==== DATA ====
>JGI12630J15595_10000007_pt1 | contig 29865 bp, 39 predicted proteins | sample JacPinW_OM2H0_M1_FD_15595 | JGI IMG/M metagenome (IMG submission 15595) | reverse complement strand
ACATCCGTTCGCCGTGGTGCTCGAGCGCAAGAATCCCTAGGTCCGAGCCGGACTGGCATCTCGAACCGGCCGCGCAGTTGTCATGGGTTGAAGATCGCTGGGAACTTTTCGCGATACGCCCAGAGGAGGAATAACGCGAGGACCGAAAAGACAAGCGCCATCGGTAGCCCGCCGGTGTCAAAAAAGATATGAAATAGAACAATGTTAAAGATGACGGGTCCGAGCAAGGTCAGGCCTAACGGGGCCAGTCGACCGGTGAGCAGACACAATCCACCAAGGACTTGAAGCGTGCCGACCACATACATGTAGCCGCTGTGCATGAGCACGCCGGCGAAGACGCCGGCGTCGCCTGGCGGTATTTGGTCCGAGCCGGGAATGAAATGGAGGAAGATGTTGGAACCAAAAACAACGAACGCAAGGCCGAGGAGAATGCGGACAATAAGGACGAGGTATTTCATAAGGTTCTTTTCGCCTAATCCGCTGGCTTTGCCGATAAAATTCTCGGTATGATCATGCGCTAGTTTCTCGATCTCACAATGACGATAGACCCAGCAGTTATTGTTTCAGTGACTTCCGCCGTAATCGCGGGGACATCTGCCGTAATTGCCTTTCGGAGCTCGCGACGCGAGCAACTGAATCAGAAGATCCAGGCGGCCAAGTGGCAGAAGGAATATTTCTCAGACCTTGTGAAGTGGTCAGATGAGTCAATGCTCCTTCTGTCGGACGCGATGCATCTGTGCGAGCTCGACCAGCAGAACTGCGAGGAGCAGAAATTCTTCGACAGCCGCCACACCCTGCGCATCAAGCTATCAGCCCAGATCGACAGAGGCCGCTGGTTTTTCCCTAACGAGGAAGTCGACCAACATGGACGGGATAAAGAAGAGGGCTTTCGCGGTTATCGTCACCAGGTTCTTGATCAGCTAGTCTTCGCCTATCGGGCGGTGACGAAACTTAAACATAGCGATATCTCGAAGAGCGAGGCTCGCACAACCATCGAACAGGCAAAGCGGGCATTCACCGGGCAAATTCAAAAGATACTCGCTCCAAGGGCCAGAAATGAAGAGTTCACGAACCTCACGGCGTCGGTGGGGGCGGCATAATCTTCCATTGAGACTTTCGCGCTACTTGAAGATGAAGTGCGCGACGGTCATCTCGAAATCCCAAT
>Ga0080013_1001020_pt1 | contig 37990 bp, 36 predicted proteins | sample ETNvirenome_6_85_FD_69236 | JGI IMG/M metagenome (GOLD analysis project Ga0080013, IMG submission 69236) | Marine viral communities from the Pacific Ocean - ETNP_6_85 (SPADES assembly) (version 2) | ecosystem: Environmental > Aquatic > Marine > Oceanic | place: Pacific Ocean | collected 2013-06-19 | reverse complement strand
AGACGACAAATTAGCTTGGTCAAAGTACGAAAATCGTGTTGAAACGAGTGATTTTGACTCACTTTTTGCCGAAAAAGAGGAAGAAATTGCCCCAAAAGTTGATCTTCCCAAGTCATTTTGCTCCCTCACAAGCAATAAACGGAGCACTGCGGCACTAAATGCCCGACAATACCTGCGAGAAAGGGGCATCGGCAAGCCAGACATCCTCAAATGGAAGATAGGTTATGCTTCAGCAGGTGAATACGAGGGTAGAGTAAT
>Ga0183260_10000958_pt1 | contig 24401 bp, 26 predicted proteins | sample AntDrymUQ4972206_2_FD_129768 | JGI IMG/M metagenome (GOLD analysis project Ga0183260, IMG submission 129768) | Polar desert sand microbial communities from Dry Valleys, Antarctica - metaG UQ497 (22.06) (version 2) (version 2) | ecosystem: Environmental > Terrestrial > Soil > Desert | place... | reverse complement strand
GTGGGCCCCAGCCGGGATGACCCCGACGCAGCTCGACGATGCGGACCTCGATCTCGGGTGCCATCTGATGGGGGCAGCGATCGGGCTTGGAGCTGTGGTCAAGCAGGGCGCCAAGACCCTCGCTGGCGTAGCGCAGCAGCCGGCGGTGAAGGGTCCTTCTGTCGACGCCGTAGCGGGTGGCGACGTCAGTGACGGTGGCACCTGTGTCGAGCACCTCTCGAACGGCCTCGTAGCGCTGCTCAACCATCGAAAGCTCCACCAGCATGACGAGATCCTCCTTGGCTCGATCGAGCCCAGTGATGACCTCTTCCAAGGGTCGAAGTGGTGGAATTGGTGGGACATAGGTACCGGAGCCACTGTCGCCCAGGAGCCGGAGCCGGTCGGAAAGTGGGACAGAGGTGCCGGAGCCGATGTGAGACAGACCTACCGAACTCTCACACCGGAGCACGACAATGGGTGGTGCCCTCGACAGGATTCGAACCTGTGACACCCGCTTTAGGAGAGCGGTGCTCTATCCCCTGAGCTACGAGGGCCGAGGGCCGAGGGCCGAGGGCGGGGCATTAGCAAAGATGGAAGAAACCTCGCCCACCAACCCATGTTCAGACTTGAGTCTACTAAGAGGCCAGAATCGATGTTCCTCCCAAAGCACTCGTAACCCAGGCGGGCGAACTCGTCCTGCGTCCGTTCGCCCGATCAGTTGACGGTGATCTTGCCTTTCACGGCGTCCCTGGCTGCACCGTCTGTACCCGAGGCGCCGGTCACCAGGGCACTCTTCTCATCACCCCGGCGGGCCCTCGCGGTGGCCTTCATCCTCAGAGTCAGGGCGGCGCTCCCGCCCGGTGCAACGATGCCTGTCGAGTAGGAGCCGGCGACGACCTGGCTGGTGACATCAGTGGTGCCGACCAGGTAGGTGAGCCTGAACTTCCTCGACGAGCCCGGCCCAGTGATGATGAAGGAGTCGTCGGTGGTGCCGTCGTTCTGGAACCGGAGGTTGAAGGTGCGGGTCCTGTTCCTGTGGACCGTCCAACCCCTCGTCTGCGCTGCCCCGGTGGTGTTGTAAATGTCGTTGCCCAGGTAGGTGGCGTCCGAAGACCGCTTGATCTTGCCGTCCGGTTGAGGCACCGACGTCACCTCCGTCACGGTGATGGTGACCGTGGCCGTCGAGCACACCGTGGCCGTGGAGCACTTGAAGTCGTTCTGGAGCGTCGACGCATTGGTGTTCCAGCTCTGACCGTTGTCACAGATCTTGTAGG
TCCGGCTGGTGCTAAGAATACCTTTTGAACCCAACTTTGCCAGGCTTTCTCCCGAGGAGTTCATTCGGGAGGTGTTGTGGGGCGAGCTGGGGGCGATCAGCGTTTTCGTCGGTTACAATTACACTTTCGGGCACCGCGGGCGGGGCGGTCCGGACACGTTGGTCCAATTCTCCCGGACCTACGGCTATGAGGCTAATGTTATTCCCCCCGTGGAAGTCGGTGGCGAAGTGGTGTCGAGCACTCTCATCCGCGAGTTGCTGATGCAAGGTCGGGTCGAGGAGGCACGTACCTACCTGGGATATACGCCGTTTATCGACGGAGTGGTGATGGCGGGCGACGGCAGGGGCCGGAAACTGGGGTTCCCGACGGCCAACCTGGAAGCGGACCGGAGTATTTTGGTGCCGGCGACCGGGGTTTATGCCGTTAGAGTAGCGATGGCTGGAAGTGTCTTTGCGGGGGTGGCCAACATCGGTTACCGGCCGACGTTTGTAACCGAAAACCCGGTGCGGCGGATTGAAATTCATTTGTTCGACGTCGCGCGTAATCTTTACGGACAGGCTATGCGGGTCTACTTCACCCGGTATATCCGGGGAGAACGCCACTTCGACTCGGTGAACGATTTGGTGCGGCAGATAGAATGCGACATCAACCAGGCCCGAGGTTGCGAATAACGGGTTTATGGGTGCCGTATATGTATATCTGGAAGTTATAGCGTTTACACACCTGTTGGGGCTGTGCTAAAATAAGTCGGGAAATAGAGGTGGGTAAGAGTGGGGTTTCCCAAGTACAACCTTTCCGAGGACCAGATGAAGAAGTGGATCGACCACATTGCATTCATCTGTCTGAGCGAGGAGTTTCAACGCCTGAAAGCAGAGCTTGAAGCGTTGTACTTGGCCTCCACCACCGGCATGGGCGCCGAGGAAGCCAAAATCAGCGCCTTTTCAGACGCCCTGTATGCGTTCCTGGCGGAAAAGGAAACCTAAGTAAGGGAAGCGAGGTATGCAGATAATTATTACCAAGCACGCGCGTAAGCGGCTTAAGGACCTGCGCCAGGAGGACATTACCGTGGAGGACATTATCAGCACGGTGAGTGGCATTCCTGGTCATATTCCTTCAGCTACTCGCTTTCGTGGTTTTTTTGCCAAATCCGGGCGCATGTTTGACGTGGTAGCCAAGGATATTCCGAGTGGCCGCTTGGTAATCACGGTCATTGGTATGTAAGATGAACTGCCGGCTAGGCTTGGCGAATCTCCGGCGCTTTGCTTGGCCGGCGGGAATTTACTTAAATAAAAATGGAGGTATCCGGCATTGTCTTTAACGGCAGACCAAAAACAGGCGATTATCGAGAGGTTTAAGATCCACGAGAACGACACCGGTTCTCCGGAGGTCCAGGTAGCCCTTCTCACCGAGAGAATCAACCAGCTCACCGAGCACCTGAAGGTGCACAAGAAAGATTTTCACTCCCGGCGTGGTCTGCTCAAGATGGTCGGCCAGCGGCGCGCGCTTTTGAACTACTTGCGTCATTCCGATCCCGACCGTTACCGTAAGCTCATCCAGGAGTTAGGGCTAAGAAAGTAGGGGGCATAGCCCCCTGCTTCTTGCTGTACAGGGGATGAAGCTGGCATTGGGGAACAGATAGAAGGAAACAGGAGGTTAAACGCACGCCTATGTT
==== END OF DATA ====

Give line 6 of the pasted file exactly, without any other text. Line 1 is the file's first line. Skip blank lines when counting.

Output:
GTGGGCCCCAGCCGGGATGACCCCGACGCAGCTCGACGATGCGGACCTCGATCTCGGGTGCCATCTGATGGGGGCAGCGATCGGGCTTGGAGCTGTGGTCAAGCAGGGCGCCAAGACCCTCGCTGGCGTAGCGCAGCAGCCGGCGGTGAAGGGTCCTTCTGTCGACGCCGTAGCGGGTGGCGACGTCAGTGACGGTGGCACCTGTGTCGAGCACCTCTCGAACGGCCTCGTAGCGCTGCTCAACCATCGAAAGCTCCACCAGCATGACGAGATCCTCCTTGGCTCGATCGAGCCCAGTGATGACCTCTTCCAAGGGTCGAAGTGGTGGAATTGGTGGGACATAGGTACCGGAGCCACTGTCGCCCAGGAGCCGGAGCCGGTCGGAAAGTGGGACAGAGGTGCCGGAGCCGATGTGAGACAGACCTACCGAACTCTCACACCGGAGCACGACAATGGGTGGTGCCCTCGACAGGATTCGAACCTGTGACACCCGCTTTAGGAGAGCGGTGCTCTATCCCCTGAGCTACGAGGGCCGAGGGCCGAGGGCCGAGGGCGGGGCATTAGCAAAGATGGAAGAAACCTCGCCCACCAACCCATGTTCAGACTTGAGTCTACTAAGAGGCCAGAATCGATGTTCCTCCCAAAGCACTCGTAACCCAGGCGGGCGAACTCGTCCTGCGTCCGTTCGCCCGATCAGTTGACGGTGATCTTGCCTTTCACGGCGTCCCTGGCTGCACCGTCTGTACCCGAGGCGCCGGTCACCAGGGCACTCTTCTCATCACCCCGGCGGGCCCTCGCGGTGGCCTTCATCCTCAGAGTCAGGGCGGCGCTCCCGCCCGGTGCAACGATGCCTGTCGAGTAGGAGCCGGCGACGACCTGGCTGGTGACATCAGTGGTGCCGACCAGGTAGGTGAGCCTGAACTTCCTCGACGAGCCCGGCCCAGTGATGATGAAGGAGTCGTCGGTGGTGCCGTCGTTCTGGAACCGGAGGTTGAAGGTGCGGGTCCTGTTCCTGTGGACCGTCCAACCCCTCGTCTGCGCTGCCCCGGTGGTGTTGTAAATGTCGTTGCCCAGGTAGGTGGCGTCCGAAGACCGCTTGATCTTGCCGTCCGGTTGAGGCACCGACGTCACCTCCGTCACGGTGATGGTGACCGTGGCCGTCGAGCACACCGTGGCCGTGGAGCACTTGAAGTCGTTCTGGAGCGTCGACGCATTGGTGTTCCAGCTCTGACCGTTGTCACAGATCTTGTAGG